Syrian Women and the Refugee Crisis: Surviving the Conflict, Building Peace, and Taking New Gender Roles
Methodology and Purpose Statement
2. Humanitarian Crisis of Syria
2.1. Facts and Figures
2.2. International Refugee Law and the Obligation of State Parties
being persecuted for reasons of race, religion, nationality, membership of a particular social group or political opinion, is outside the country of his nationality and is unable or, owing to such fear, is unwilling to avail himself of the protection of that country; or who, not having a nationality and being outside the country of his former habitual residence as a result of such events, is unable or, owing to such fear, is unwilling to return to it.
3. The Women Refugees of Syria
3.1. Challenges of the Journey
“After living through the horrors of the war in Iraq and Syria these women have risked everything to find safety for themselves and their children. But from the moment they begin this journey they are again exposed to violence and exploitation, with little support or protection”.
3.2. Gender-Based Violence
3.3. Inefficient and Insufficient Healthcare
3.4. Early Marriage
3.5. Refugee Camps and Humanitarian Relief through a Gender Perspective
4. Fight for Survival by Refugee Women
4.1. Finding a Home
4.2. New Gender Roles
4.3. Resilience through Education
“A girl needs her education. If I had been educated, I’d be able to provide for my family in this situation. A boy can find work in places a girl can’t. To work, she needs to have her education.”.
4.4. Voice in Peace Talks
5.1. Taking Notes from History
5.2. The Lessons of War on Gender
- The African Union Commission introduced its five year Gender, Peace, and Security Programme in June 2014 in order to promote women’s participation and protection in conflict and post-conflict situations across the continent. The programme was designed to provide a framework for the development of strategies and mechanisms for facilitating women’s participation for the promotion of peace and security (Abdulmelik 2016).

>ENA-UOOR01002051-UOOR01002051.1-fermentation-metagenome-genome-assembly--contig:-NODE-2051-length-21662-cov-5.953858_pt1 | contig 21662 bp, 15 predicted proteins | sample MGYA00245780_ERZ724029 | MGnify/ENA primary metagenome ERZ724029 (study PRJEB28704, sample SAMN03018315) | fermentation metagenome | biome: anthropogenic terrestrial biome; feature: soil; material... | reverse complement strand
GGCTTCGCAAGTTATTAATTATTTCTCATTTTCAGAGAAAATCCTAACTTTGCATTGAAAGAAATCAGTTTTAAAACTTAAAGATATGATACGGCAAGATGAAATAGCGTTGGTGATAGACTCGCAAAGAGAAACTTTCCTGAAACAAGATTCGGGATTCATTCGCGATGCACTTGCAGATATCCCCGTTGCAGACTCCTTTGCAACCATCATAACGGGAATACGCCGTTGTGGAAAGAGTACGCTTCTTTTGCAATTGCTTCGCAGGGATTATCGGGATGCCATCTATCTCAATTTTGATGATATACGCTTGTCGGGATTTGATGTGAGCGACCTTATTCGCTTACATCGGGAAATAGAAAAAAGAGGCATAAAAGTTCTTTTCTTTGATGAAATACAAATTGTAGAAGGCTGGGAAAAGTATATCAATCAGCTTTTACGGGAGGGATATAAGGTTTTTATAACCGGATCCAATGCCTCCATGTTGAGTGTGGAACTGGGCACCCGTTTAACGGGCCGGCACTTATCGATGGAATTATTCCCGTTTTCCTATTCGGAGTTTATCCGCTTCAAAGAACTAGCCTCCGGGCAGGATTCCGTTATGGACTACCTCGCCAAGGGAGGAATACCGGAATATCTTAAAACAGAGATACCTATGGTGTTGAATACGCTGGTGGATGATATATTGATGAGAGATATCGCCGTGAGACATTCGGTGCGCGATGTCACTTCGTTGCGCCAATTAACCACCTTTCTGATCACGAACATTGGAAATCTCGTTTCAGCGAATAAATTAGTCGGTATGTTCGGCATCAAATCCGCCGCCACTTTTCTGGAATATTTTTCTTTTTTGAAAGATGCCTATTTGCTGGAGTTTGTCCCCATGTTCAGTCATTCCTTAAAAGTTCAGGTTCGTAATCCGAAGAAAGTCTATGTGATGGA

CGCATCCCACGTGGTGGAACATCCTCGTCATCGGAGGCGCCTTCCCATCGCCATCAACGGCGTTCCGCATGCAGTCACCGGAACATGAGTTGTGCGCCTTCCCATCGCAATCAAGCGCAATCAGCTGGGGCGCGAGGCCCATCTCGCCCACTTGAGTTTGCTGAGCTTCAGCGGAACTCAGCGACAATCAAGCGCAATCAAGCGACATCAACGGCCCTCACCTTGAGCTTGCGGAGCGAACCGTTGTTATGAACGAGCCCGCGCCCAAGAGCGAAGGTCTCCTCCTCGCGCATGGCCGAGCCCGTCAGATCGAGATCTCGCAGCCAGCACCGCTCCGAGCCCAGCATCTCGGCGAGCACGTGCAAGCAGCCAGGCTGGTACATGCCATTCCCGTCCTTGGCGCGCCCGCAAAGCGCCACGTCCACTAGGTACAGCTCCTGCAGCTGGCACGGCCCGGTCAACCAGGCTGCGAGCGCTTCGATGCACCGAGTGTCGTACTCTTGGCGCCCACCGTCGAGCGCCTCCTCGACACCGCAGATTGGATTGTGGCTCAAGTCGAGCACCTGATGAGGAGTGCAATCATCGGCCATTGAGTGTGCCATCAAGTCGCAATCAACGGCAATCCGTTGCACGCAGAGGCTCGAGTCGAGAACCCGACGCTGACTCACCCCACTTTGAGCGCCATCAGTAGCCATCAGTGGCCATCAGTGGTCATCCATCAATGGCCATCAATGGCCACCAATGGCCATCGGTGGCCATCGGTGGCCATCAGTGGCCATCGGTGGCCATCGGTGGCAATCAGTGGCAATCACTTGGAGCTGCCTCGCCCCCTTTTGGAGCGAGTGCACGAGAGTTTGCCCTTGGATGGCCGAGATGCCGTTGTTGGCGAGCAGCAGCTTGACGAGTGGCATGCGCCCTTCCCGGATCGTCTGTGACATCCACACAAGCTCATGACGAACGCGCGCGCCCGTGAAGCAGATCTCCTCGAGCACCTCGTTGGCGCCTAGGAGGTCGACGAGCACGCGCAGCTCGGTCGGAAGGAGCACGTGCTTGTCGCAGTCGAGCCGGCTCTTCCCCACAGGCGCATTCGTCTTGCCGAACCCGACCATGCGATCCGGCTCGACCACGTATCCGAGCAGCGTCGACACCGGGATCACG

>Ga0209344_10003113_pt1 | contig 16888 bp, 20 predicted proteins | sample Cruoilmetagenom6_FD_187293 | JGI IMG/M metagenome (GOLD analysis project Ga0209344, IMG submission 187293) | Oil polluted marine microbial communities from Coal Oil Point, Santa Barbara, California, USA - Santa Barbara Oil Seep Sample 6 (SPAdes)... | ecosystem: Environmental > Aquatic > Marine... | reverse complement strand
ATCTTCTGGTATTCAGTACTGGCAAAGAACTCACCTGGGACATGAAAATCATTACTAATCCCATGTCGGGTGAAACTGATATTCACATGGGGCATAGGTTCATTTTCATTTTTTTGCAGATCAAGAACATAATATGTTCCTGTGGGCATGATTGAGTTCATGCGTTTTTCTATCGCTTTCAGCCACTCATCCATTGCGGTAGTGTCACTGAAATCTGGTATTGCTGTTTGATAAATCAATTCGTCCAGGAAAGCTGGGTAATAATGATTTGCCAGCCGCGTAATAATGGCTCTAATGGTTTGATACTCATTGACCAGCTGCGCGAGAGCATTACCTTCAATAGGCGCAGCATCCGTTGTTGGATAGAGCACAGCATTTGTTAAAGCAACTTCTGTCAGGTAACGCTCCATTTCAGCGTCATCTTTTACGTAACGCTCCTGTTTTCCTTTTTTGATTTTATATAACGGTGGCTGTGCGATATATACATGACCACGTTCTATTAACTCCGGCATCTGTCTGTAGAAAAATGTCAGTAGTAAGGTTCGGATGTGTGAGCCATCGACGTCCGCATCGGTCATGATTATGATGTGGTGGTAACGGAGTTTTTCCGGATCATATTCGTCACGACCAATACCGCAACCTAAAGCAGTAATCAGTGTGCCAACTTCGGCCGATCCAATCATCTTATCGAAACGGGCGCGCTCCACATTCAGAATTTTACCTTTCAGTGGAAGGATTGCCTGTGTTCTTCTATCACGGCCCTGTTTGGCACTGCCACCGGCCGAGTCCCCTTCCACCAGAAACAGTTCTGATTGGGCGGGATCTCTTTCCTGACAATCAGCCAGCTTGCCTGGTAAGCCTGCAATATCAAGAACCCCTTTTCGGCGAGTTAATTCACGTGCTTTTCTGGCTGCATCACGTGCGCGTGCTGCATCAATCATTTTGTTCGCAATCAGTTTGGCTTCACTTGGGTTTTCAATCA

- Twenty years after the Rwandan genocide, in the year 2013, their parliament had the highest ratio of female parliamentarians in the world standing at astonishing 63.8 percent (UN Women 2017).
- In 2006, Ellen Johnson Sirleaf was elected Liberia’s first female President. She was the winner of the Nobel Peace Prize as well. Her ten yearlong Presidency faced the challenge of re-building a country savaged by civil war, corruption, debts, and finally the deadly Ebola outbreak (Forbes Magazine 2016).
- In Afghanistan, the 2014 presidential and provincial elections saw an all-time high, 300 women stood as candidates for provincial councils. At present there are 69 female MPs in Afghanistan, i.e., 27.7 percent of a total of 249. Though the country is still in the grip of several forms of conflicts, it is seen a positive change that is anticipated of bringing peace to the region (Calfas 2015).
- The constitutional reforms that came after Kenya’s post-election violence in 2008 gave women the opportunity to bring constitutional gender specific reforms and strengthen the constitutional provisions (Kanyinga and Long 2012).
5.3. Policy Recommendation
Conflicts of Interest
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I would like to mention here that I do acknowledge that there are multiple genders and not just women. They all face different kinds of violence and struggles. The challenges faced by men are different from those seen by women or transgender. This paper only tries to highlight this very point that the experience of armed conflicts is different for different genders and hence a gender inclusive approach is what we need for policy framing and peace.
These figures mentioned in this section of the paper are subject to change as the data gets updated every other day. My purpose of mentioning these numbers here is just to highlight the severity of this refugee crisis.
Countries like Hungary, which have although provided resettlement to Syrian refugees, are not really receptive towards them and have protested against their influx. They are capable of providing far more resettlements than they actually have.
The work of these organizations must be appreciated as otherwise these women would have had no idea about the availability of the resources and also they would have not recognized their own capabilities.
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Asaf, Y. Syrian Women and the Refugee Crisis: Surviving the Conflict, Building Peace, and Taking New Gender Roles. Soc. Sci. 2017, 6, 110. https://doi.org/10.3390/socsci6030110
Asaf Y. Syrian Women and the Refugee Crisis: Surviving the Conflict, Building Peace, and Taking New Gender Roles. Social Sciences. 2017; 6(3):110. https://doi.org/10.3390/socsci6030110Chicago/Turabian Style
Asaf, Yumna. 2017. "Syrian Women and the Refugee Crisis: Surviving the Conflict, Building Peace, and Taking New Gender Roles" Social Sciences 6, no. 3: 110. https://doi.org/10.3390/socsci6030110